Flat screen research takes inspiration from a wee DRAM
Piero Migliorato is leading a team working with GEC Hirst Research Centre to develop large-area flat screen displays for applications, such as high definition TV. The large screens required for this application, in excess of 1300 x 900 pixels and a screen with a diagonal bigger than one metre, make cathode ray tubes unacceptable because of the size of tube required. Projection of the image formed on a liquid crystal display (LCD) is the best solution, but conventional LCD technology is not suitable to produce a TV image in terms of grey scale, colour and video. By using an active matrix however, this can be achieved. An active matrix LCD is one in which the switching of each pixel is controlled by a thin-film transistor deposited on to the inner surface of one of the glass substrates comprising the liquid crystal cell. Using this technology the screen is typically 2mm thick. At the back is an integrated circuit, containing an array of transistors forming each pixel. This is the same type of circuit used for a dynamic random access memory (DRAM), except that the circuit has to be fabricated on glass rather than on silicon, which means that lower temperatures have to be used in manufacturing.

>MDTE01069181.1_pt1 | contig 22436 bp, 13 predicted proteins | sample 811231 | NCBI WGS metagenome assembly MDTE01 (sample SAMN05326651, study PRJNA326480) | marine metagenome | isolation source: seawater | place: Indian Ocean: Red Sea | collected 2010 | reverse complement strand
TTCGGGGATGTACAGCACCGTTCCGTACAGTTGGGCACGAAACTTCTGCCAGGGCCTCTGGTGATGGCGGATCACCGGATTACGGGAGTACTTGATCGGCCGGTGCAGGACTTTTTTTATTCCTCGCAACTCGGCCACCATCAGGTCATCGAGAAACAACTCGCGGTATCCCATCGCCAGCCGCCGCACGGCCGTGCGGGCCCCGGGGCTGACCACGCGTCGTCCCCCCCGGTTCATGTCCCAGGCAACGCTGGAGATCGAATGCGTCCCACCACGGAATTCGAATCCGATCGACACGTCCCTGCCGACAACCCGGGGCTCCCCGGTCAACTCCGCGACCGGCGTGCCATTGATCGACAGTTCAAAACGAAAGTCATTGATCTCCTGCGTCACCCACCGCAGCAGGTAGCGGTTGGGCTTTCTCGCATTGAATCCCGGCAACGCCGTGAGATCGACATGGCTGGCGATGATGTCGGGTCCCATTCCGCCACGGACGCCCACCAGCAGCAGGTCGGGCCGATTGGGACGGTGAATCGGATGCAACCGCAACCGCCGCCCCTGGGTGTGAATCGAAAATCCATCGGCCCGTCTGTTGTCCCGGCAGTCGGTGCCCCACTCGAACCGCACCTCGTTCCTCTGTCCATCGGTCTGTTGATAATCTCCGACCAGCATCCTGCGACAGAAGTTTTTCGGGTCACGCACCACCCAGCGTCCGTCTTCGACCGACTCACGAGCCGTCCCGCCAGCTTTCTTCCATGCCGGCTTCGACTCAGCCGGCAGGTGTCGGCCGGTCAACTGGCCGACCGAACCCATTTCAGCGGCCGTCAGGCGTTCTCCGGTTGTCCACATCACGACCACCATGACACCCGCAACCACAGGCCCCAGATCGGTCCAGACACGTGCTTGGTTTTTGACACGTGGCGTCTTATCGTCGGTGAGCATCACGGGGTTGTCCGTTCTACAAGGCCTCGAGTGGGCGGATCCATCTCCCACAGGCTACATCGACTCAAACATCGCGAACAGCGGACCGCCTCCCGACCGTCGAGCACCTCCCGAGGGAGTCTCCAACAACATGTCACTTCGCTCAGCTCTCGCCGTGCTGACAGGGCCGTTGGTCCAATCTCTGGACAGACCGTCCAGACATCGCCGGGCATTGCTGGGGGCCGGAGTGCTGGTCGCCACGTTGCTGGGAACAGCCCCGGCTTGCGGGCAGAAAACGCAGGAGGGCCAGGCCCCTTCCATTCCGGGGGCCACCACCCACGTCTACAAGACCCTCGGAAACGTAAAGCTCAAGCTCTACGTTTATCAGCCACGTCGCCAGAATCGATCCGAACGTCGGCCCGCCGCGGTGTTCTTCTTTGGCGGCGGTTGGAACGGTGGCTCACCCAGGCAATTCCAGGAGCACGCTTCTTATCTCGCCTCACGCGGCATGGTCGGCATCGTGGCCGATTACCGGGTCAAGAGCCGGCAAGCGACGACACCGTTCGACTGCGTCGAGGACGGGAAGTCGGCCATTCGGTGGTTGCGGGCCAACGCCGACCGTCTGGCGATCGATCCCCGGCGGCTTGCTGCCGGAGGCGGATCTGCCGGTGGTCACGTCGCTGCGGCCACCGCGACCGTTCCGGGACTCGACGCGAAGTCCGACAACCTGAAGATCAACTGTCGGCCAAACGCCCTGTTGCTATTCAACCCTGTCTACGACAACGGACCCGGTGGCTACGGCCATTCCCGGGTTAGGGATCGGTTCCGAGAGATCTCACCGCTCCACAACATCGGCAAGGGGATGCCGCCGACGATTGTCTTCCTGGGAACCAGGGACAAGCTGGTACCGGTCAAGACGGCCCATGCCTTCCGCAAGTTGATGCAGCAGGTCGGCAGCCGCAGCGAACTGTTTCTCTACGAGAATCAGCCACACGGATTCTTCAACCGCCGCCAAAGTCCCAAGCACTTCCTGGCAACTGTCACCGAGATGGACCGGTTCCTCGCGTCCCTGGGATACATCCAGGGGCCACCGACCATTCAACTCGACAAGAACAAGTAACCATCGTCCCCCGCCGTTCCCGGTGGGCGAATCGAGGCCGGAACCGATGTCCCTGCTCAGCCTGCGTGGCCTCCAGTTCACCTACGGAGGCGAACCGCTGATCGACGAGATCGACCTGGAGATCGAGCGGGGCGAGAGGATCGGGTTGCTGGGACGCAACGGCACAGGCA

Two materials are available for use as the channel material for these devices: amorphous silicon and polycrystalline silicon. Polycrystalline silicon has many advantages over the amorphous type. For instance the logic circuits required to switch the array of transistors can be directly fabricated on to the screen.
By investigating the electronic properties of the polycrystalline silicon and theoretical modelling of its behaviour, Dr Migliorato is developing the software required to design circuits based on polycrystalline Si transistors.
The situation in the field of large area microelectronics is similar to that in single crystal silicon technology in the 60s,' says Dr Migliorato. 'The polycrystalline material behaves differently because of the presence of large numbers of defects which change the band structure radically.'
A new type of circuit has been developed by Dr Migliorato's team, which consists of operational amplifiers. These operational amplifiers can be fabricated directly on to the glass used for the LCD cells and they increase the signal processing capability enormously. Applications include image sensors used for document scanning eg in fax machines, digital X-ray scanning for medical purposes, and a more speculative but important new application is in the fabrication of optically controlled neural networks (See the figure below).
Circuit for a new type of neural network, developed in collaboration between Cambridge University Engineering Dept and GEC Hirst Research Centre within the framework of an SERCIDTI programme. The network consists of amorphous silicon photoresistors and polycrystalline silicon operational amplifiers.
|number 1, summer '93|